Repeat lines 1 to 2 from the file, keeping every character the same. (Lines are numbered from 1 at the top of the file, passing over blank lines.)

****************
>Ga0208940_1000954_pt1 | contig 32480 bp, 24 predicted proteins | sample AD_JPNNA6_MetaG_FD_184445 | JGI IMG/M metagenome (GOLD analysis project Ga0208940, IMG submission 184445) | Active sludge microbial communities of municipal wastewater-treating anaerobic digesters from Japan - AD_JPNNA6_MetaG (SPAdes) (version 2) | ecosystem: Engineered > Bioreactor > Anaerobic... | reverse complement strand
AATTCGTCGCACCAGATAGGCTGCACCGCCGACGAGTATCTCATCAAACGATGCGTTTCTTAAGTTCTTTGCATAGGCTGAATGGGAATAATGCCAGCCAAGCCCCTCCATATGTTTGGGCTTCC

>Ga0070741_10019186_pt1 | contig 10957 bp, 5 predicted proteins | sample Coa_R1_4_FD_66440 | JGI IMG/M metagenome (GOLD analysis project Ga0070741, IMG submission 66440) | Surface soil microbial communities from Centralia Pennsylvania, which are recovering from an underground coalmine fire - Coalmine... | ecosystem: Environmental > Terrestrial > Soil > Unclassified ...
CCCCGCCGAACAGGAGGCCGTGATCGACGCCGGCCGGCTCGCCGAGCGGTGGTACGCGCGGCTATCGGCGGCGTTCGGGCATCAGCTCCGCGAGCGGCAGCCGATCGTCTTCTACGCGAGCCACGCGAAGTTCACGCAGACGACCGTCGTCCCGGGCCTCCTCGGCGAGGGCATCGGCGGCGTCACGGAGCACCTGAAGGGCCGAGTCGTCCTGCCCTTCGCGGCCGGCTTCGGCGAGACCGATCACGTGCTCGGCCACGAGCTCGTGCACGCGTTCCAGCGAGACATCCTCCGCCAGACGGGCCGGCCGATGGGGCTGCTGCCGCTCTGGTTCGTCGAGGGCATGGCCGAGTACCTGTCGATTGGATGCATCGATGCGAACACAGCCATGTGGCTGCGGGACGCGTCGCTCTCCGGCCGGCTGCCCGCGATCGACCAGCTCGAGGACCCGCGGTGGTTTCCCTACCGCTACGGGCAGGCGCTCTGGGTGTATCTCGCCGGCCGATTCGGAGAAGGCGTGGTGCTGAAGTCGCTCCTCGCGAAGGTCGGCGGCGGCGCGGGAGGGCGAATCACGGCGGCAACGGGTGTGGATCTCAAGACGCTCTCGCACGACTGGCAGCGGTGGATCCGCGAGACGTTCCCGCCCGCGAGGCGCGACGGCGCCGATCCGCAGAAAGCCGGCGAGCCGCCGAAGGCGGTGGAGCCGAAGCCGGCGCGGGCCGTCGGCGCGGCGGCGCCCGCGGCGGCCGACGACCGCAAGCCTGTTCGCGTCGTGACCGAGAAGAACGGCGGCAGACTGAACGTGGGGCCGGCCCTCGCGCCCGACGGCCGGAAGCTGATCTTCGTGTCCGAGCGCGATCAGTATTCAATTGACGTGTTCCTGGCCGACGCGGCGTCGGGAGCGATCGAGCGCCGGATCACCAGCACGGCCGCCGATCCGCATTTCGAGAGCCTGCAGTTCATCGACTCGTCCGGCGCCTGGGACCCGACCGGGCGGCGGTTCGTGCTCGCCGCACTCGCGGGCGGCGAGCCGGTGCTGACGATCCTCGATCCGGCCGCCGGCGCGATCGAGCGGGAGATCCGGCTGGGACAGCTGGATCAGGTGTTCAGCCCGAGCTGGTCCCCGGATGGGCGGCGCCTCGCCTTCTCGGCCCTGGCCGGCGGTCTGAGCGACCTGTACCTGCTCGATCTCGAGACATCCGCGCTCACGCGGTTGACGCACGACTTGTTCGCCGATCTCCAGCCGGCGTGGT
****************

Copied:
>Ga0208940_1000954_pt1 | contig 32480 bp, 24 predicted proteins | sample AD_JPNNA6_MetaG_FD_184445 | JGI IMG/M metagenome (GOLD analysis project Ga0208940, IMG submission 184445) | Active sludge microbial communities of municipal wastewater-treating anaerobic digesters from Japan - AD_JPNNA6_MetaG (SPAdes) (version 2) | ecosystem: Engineered > Bioreactor > Anaerobic... | reverse complement strand
AATTCGTCGCACCAGATAGGCTGCACCGCCGACGAGTATCTCATCAAACGATGCGTTTCTTAAGTTCTTTGCATAGGCTGAATGGGAATAATGCCAGCCAAGCCCCTCCATATGTTTGGGCTTCC